we’ll transfer some of these funds over to that department and just write up in the internal accounts that the mortgage department needs to transfer the funds back again closer to the time that Don retires.”

Nope.

A company would only ever transfer money from one department to another in pursuit of new revenue opportunities. What revenues are received by the government when it simply flushes it down the subsidy toilet? None.

A more appropriate analogy would be to give the money extracted forcibly from people to the mortgage department to subsidize their permanent vacation in Aruba. In return, the company writes your department a note promising to go into the neighbourhood and extract from them at gunpoint the amount owed to you by the mortgage department. You don’t think you’d go to jail for that in the private sector?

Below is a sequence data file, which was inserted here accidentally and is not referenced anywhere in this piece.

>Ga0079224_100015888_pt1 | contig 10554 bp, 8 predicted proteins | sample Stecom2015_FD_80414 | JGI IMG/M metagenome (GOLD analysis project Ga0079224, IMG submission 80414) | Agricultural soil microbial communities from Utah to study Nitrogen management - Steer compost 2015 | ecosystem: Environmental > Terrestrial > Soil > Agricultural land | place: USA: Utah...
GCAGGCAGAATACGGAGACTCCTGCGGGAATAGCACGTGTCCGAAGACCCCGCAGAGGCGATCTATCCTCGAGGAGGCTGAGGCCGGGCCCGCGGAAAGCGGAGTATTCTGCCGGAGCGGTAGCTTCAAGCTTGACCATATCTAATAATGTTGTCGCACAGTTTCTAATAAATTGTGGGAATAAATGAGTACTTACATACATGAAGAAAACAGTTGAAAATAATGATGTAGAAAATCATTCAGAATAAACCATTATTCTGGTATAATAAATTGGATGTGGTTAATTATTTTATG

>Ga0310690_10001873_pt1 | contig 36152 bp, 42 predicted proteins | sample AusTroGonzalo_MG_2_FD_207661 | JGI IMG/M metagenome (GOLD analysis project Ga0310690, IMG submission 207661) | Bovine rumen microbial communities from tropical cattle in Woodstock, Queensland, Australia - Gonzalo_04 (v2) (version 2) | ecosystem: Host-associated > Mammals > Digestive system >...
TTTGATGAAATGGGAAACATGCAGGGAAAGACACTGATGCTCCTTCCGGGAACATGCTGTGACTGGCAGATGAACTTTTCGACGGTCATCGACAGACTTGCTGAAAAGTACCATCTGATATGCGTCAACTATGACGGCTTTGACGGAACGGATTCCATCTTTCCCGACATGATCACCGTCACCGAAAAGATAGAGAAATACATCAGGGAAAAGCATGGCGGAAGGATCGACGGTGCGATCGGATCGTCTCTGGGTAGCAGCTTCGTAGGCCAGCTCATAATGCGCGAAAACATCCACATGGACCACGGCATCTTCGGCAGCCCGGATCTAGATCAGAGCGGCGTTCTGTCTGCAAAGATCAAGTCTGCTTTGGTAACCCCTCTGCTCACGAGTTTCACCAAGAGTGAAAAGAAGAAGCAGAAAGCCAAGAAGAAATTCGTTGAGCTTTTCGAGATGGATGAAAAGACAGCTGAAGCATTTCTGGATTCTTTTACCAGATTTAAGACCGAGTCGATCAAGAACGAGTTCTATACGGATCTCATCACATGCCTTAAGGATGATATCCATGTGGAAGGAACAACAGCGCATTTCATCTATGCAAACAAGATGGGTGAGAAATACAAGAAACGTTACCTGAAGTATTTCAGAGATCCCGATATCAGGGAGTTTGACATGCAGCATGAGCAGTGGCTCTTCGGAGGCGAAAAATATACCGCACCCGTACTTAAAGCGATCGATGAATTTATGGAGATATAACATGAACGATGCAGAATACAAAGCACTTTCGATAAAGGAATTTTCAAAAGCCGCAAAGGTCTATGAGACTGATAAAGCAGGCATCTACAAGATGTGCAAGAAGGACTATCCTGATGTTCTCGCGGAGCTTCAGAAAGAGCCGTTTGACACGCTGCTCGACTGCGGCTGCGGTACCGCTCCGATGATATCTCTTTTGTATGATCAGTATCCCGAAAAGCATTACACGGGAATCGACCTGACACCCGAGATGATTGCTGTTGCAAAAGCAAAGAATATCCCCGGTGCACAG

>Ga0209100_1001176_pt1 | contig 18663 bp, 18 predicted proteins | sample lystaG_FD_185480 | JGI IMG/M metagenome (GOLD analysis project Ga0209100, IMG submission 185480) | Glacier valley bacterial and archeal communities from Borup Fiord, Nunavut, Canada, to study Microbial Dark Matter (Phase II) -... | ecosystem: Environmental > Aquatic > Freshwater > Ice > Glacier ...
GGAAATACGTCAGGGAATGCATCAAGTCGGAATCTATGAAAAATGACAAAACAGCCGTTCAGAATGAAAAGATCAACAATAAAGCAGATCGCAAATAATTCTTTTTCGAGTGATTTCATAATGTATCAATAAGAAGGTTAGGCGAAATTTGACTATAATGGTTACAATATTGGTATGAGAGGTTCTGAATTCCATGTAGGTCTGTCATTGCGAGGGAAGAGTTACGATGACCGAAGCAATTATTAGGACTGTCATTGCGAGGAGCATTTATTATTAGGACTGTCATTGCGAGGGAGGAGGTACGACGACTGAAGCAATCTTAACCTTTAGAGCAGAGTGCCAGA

would you want the Social Security trust fund to hold government bonds or cash?

Are those the only two assets in the world? No. The better choice is to hold securities that actually have a revenue stream that doesn’t come from a promise to rob people. It’s much more effective. You understand the incentive effect of knowing that the next dollar you sweat to create will be wrested from you, right?

Why, just the effect of the diversification of holding corporate bonds and stocks – actual investments – is much better than holding bonds you issued to yourself.

SS is nothing more than a forced Ponzi scheme. Money is being extracted from people today with a lie that it is being invested on their behalf and the only “asset” in the fund is a claim against money that politicians hope will be extracted from other people in the future. Ponzi scheme.

nailheadtom March 11, 2011 at 6:32 pm

Bryan Caplan says: “Libertarians are also prone to: . . .Ask questions like, “If there shouldn’t be a legal responsibility to support the parents who gave you life, why should there be a legal responsibility to support complete strangers?”
___________________

This particular question doesn’t get asked nearly enough.